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MHC Whitney Recreation Center Re-Cap


Several data sets representing multiple choice and open-ended questions answered by the family units’ self-appointed head of household were collected and reviewed: main demographic data (figure 1 a-e), provider and insurance information (figure 2 a-c), healthcare access (figure 3), housing and employment status (figure 4 a-b), family demographics (figure 5), and community barriers (figure 6). Total number of services utilized during this event were quantified and presented here (table 1). To improve cohesiveness, the event data is compared to readily available zip code level census data (table 2). A comparison between communities was also considered (table 3). It should be noted that this comparison does not hold statistical significance but rather will serve as a tool for MHC to understand community themes and emerging issues throughout the valley.


The a. Individual household age range (n=206) shows 53% of clients are adults aged 18-65 followed by 43% children age 18 and under with 7% of clientele representing the 65+ age group. This data set represents each household member attending the event while the b. Head of household age (n=91): 5-12 at 1%, 13-17 at 5%, 18-24 at 12%, 25-34 at 18%, 34-44 at 22%, 45-54 at 12%, 55-61 at 15%, 62+ at 14% c. Race (n=90): White (46%), Black or African American (37%), Asian (1%), American Indian or Alaskan Native (2%), Multiple Races (1%), and Other (13%) d. Hispanic Ethnicity (n=86): Non-Hispanic/Non-Latino (70%), Hispanic/Latino (30%) and e. Sex (n=94): Male (29%), Female (71%) represents only the head of household.


a. Housing status (n=36) shows 64% of clients reported being stably housed with 22% homeless, 10% at imminent risk of losing their housing, 3% at risk of homelessness, and 1% fleeing domestic violence. b.Employment status (n=57) shows 70% of participants reported being unemployed.


a. clients covered by health insurance (n=80): 71% reported yes while 24% reported no and 5% were unsure whether or not they were covered b. 43% of clients reported having a regular doctor while 57% did not (n=95) c. 61% of clients with health insurance reported having a regular doctor (n=57). Limitations of data collection did not allow differentiating between coverage for parents and coverage for children.


Client choice for accessing healthcare (n=36): Clinic (58%), Hospital (17%), Do not go anywhere for healthcare services (14%), and other (11%).


This was a multiple choice and open-ended question that asked the participant to rate their quality of life from very poor to very good. Open ended options were available if Quality of Life was ranked as poor or very poor.

a. Self-reported barriers for accessing healthcare (n=22) shows 59% of clients reported having no barriers, 18% experiencing financial barriers, 14% with insurance issues, 9% found navigating the system difficult, and 5% did not have adequate transportation available. b. Self-reported quality of life rated from 1 (Very Poor-8%) to 5 (Very Good-17%) with a majority of participants reporting neither poor nor good at 33% followed by good (27%) and poor (17%)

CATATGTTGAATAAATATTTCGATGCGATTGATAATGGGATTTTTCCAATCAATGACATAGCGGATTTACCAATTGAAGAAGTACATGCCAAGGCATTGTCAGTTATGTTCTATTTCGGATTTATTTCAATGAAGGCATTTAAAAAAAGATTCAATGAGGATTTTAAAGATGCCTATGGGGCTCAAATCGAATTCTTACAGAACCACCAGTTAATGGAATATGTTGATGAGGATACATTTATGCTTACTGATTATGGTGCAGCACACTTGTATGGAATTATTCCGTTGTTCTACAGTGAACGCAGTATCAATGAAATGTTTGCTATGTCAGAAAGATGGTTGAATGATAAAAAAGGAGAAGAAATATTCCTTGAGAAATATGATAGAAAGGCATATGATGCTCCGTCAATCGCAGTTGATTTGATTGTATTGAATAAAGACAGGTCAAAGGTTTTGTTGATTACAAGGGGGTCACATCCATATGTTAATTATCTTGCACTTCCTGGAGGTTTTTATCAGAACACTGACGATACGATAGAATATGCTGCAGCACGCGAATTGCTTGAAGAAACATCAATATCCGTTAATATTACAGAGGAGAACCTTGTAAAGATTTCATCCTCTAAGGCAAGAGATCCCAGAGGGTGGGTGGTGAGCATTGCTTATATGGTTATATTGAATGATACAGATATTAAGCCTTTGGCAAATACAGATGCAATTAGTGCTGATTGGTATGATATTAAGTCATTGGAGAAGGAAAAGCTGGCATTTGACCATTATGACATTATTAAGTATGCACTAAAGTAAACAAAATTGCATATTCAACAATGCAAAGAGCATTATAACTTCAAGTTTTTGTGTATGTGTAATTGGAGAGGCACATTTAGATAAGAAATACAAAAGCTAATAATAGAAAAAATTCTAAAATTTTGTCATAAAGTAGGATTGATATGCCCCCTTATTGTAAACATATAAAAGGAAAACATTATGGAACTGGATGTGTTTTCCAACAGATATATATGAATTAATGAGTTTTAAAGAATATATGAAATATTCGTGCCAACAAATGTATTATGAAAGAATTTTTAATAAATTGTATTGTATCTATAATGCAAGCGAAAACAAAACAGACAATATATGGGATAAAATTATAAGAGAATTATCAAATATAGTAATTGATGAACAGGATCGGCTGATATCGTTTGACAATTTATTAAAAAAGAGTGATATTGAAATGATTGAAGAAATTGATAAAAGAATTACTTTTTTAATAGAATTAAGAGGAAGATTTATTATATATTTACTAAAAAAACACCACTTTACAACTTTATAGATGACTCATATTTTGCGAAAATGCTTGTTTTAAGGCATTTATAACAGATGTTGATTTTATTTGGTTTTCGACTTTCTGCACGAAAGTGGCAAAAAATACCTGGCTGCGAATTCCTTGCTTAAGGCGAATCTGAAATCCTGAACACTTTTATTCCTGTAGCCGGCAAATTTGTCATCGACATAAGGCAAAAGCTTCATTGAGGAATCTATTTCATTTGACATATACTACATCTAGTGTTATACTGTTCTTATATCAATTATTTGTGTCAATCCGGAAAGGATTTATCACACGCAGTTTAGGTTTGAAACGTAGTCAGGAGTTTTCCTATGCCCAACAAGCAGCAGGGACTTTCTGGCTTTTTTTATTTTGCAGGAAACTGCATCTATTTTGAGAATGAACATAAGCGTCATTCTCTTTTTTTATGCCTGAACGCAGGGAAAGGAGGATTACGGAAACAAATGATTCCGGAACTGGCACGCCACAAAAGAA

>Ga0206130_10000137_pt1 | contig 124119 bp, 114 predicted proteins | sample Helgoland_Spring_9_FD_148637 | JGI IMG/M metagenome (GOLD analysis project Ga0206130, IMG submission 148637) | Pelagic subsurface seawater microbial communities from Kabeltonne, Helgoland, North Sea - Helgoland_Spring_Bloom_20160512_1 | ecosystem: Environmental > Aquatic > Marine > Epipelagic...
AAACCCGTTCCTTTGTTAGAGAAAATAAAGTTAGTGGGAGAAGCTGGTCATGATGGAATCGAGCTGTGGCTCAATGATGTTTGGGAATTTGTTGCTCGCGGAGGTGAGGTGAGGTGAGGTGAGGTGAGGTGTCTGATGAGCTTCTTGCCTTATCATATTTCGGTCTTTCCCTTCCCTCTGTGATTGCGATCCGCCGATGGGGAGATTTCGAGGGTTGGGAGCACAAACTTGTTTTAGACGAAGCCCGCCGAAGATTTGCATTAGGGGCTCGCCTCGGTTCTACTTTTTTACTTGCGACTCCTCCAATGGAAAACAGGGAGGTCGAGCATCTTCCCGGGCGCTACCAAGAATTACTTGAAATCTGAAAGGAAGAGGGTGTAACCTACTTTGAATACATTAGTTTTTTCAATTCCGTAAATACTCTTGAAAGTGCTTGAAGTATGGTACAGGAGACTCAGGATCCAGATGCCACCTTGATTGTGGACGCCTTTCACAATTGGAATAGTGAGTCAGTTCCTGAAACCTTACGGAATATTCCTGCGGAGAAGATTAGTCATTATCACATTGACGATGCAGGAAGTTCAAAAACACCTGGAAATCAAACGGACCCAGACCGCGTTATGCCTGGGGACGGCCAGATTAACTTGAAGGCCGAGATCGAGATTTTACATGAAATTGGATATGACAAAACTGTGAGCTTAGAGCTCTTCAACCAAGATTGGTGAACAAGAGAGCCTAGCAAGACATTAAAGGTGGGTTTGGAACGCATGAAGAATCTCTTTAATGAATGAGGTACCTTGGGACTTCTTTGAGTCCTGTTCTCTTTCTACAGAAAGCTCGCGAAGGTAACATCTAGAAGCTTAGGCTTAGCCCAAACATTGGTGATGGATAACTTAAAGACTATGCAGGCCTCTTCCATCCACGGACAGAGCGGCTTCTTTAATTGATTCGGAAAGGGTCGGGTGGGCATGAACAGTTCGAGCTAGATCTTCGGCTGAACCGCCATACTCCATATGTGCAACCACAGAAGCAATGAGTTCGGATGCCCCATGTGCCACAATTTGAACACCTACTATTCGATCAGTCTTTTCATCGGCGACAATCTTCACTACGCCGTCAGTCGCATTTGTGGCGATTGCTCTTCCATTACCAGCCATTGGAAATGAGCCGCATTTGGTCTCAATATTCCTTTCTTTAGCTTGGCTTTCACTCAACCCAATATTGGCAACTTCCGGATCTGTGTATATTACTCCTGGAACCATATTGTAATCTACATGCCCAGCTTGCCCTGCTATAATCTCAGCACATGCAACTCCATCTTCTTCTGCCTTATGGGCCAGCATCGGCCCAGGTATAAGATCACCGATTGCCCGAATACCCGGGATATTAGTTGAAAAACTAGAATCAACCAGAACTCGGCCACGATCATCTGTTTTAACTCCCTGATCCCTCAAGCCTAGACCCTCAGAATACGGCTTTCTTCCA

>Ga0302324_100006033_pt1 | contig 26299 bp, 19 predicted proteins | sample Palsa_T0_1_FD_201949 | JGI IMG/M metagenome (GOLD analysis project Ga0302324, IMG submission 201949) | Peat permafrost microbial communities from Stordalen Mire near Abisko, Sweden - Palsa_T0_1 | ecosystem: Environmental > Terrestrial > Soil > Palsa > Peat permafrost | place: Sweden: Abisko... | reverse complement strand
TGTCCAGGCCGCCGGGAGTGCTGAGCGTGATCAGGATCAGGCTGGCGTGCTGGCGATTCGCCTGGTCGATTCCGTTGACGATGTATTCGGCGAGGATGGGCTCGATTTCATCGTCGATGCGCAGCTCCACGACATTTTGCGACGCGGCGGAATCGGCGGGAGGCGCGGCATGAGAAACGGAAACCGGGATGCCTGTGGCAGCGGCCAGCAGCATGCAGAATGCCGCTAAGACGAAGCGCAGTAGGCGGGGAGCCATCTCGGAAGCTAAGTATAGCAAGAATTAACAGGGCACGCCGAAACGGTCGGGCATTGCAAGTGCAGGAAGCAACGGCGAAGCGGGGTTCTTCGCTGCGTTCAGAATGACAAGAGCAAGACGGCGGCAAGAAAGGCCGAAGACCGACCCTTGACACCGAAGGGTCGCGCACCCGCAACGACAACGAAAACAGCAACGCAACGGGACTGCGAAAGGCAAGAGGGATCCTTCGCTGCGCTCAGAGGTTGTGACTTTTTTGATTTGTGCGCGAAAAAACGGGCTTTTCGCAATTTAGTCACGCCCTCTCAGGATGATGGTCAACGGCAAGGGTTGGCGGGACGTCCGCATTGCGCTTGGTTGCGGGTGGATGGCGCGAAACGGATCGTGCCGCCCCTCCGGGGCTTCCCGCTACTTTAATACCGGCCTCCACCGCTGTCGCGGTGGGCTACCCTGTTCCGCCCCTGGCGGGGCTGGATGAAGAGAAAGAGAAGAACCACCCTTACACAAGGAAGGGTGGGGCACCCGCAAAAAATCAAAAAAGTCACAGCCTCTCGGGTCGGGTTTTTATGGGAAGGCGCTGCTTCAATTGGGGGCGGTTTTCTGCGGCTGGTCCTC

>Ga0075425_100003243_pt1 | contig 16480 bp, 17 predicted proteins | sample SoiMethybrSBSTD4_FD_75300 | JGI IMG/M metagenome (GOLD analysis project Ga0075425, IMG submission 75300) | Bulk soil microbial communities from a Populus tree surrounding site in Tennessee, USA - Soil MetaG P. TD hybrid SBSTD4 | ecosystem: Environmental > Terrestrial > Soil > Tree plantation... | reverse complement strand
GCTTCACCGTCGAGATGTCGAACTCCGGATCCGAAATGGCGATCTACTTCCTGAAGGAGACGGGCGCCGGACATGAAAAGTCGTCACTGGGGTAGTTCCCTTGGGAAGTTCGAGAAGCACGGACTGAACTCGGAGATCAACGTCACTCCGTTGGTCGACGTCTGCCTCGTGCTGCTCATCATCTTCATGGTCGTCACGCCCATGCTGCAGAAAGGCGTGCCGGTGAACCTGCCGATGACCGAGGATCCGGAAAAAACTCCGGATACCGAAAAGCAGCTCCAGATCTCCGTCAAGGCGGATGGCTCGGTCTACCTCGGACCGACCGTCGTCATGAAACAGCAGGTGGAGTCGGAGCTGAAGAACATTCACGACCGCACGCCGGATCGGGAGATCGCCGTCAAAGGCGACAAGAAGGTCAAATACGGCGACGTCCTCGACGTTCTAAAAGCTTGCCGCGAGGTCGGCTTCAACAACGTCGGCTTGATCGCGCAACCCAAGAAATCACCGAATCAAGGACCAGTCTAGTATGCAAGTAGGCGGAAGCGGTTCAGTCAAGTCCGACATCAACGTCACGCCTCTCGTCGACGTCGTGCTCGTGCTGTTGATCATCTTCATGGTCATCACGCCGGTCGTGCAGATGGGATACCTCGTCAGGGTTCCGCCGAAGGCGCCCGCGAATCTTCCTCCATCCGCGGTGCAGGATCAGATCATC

There were 95 family units that registered for the Whitney Recreation Center Event. The events potential reach was 206 people (total number of members in the 95 families). Most participants who registered as head of household were non-Hispanic white and non-Hispanic black females aged 35-44 with an average of 2 household members representing their family unit (figure 1). Insurance coverage does not appear to be a major issue for this community according to the data collected at the Whitney Event (figure 2) as well as census data (table 1). Additionally, less than 50% of clients reported having a regular doctor (2-b), however, more than half of the clients that did report having health insurance also reported having a regular doctor (2-c). Most survey participants reported receiving healthcare in clinics and hospitals. There were no specific trends explaining why participants chose where they get their healthcare needs met, but convenience and proximity to their homes were noted as reasons why clients were accessing these services. However, it is worth mentioning that a large number of clients who reported using clinics or the hospital for their healthcare needs did have a regular doctor. All clients who do not access any healthcare facilities did not have a regular doctor and felt they could go not go because they lack insurance or do not know which facilities would take their insurance.

This data suggested that there is a high need for assistance in this neighborhood. This is most notable in the need for employment, followed by housing, and access to care inclusive of medical, social, and behavioral services. To improve our reach to these communities and families we need to ensure a “warm handoff” or continuity of care with a heavy focus on establishing trust. There also needs to be a complete follow through with interventions. This can be accomplished through improve data collection, shared data bases (H/CMIS), and global case management. The Mobile Health Collaborative should engage in group discussions to decide on the validity of recommendations the strongest plan for addressing these recommendations moving forward.

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